Inspiring Minds seeks to broaden awareness and impact of graduate student research, while enhancing transferable skills. Students were challenged to describe their research, scholarship or creative activity in 150 or fewer words to share with our community.

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Composing Music with Canadian Kids for Postpandemic Recovery

“Another one bites the dust!” The theme of Queen’s famous rock hit has been lived out soberingly within Canada’s postpandemic community music world. Years of restricted live singing has devastated the wellbeing of too many musical communities. Where I do my music education doctoral research, groups with vulnerable populations— elders and children—are struggling. Is there a musical solution? My research looks at the postpandemic restart of a community children’s choir in a resource- scare Ontario region, asking: Could composing and performing their own music contribute to the well being of both children and adult staff? I use my theory of relational composition and Seligman’s wellbeing PERMA model to examine Positive Emotion, Engagement, Relationships, Meaning, and Accomplishment in new choral activities in which I have facilitated new songs to be presented in concert. With wellbeing evident in five key areas, this is one group that isn’t biting the dust!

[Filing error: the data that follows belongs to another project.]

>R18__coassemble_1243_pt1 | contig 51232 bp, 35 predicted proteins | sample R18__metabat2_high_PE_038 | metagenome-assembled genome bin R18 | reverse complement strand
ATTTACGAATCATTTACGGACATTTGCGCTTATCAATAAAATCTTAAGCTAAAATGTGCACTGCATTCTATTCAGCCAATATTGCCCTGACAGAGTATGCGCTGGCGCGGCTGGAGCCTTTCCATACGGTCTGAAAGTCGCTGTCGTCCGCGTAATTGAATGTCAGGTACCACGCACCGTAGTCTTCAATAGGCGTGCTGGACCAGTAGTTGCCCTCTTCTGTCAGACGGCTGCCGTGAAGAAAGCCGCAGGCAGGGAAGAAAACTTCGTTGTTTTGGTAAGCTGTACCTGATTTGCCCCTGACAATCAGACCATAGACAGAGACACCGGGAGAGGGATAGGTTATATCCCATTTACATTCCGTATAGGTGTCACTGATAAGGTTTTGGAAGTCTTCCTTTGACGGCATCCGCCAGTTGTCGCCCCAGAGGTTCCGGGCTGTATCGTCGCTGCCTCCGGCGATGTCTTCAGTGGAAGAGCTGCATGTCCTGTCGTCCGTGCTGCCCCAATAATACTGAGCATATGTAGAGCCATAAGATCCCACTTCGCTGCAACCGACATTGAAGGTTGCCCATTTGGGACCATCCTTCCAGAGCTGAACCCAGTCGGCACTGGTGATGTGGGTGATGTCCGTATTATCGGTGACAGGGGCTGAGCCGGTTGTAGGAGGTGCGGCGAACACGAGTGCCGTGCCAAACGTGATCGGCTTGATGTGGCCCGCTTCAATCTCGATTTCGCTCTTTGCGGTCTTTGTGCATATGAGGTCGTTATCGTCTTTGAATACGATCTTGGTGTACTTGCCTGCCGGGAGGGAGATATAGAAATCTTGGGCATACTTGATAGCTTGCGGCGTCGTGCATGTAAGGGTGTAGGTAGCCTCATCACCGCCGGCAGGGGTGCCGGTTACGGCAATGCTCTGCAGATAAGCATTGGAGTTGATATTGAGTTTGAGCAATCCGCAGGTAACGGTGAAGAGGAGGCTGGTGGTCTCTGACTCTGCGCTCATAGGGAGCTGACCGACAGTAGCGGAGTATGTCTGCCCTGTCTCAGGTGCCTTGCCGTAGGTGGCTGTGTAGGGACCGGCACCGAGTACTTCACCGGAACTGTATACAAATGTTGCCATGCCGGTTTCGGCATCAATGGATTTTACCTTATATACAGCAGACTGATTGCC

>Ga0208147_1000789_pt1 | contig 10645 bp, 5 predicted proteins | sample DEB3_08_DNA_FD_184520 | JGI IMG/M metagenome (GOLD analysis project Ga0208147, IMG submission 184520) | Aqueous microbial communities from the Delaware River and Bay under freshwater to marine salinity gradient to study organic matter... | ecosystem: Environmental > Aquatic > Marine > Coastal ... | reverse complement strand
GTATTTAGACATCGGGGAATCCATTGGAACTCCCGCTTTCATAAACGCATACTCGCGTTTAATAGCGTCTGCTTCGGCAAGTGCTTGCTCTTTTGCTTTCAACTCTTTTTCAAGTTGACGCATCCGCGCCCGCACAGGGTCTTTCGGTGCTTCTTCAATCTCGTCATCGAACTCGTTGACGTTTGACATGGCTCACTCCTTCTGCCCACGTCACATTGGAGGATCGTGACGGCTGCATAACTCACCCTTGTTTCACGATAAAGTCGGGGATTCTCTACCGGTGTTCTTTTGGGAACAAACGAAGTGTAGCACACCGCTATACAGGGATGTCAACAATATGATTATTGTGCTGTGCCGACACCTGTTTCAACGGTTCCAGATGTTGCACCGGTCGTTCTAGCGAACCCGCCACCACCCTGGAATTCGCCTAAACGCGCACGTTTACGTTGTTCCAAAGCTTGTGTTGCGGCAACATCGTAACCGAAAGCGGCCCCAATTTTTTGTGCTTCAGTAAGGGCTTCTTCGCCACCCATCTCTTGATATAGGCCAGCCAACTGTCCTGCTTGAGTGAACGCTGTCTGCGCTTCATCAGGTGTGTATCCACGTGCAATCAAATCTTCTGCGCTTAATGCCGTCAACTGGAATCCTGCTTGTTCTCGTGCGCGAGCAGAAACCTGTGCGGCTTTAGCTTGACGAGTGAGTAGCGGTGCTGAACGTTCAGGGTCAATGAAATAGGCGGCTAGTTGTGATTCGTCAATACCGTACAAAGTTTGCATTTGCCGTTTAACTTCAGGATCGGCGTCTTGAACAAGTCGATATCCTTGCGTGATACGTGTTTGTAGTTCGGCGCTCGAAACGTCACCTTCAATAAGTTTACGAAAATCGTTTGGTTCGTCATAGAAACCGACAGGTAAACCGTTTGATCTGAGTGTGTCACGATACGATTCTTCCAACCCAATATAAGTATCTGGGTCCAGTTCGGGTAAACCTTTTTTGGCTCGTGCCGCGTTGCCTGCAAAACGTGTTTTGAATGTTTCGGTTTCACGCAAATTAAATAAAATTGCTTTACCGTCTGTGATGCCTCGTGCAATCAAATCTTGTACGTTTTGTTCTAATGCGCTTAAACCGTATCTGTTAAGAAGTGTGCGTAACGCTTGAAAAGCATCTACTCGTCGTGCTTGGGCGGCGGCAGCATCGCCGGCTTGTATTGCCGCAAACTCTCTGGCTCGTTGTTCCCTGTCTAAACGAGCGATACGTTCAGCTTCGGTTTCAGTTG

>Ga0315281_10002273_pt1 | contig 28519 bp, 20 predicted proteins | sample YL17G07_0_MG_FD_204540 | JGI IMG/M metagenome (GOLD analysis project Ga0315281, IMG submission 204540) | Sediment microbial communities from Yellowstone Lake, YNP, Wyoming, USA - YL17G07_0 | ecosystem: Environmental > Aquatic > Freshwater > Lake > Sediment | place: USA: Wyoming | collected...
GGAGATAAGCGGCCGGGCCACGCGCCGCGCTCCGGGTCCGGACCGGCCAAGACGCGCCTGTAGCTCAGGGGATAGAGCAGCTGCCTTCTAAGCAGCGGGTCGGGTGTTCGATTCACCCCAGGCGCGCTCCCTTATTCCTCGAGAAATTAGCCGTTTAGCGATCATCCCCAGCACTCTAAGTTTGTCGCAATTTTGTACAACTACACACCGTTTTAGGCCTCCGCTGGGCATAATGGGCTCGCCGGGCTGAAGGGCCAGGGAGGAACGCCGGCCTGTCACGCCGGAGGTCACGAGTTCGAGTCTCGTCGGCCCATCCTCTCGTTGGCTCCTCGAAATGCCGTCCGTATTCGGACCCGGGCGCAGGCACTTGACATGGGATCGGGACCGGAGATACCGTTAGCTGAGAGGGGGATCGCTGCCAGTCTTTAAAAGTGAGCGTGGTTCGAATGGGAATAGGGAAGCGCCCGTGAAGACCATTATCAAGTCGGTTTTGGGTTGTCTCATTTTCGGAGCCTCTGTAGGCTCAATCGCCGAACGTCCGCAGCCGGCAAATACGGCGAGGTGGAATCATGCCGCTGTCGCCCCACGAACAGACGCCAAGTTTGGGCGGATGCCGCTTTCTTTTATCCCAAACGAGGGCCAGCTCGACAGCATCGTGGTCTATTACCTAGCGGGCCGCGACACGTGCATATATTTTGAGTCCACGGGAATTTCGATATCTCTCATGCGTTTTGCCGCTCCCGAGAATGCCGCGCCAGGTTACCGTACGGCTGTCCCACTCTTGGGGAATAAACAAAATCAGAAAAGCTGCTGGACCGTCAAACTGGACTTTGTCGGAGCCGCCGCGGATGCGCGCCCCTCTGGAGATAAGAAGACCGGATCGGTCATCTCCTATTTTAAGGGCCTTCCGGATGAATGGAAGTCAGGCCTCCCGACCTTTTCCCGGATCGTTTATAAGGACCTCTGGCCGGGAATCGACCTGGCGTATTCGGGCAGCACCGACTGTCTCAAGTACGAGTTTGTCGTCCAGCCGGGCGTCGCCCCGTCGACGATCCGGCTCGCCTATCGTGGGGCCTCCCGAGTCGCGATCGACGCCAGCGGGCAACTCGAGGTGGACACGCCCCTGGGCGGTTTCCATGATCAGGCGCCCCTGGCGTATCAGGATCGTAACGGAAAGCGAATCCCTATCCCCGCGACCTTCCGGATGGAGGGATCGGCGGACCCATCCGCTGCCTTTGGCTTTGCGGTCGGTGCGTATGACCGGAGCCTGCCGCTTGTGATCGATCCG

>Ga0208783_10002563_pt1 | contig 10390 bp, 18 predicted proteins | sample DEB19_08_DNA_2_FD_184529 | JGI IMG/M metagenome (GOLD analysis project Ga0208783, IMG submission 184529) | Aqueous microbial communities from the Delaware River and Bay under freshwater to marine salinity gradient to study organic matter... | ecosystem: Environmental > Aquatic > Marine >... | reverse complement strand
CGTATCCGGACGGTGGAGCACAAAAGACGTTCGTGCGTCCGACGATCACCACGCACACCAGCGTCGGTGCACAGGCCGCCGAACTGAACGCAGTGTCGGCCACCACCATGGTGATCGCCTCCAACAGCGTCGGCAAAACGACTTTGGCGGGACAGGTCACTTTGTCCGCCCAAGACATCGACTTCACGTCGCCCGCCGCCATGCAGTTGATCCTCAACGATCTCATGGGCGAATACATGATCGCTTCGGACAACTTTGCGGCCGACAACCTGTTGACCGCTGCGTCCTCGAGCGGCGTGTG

Fiona Evison
PhD candidate, Music
Don Wright Faculty of Music - Western University

Betty Anne Younker

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Fiona Evison is completing her PhD in Music Education at Western University where she is furthering research on her theory of relational composition, as well as on the ongoing impact of the COVID-19 pandemic on community music-making. As an active music educator, accompanist, choral conductor, and composer, she views community music as a vital activity bringing joy, connection, and well-being that everyone should be able to experience, regardless of age or ability. Fiona is on the board of the Association of Canadian Women Composers, is Editor for the ACWC Journal, and is an executive member of the Grey-Bruce Royal Canadian College of Organists. She was the 2022 First Place winner of the Canadian Music Educators' Association Dr. Frankin Churchley Graduate Essay Competition, and her work is published by Routledge Press, Oxford University Press, Journal of Popular Music Education (2023), Transform Journal (2023), Canadian Music Educator’s Journal (2022), and Religions (2022), with additional publications in the pipeline. 

Please explore some of Fiona’s work on Google Scholar, and connect with her through ResearchGate or email at

View Fiona's work as it appears in the Inspiring Minds Digital Collection:

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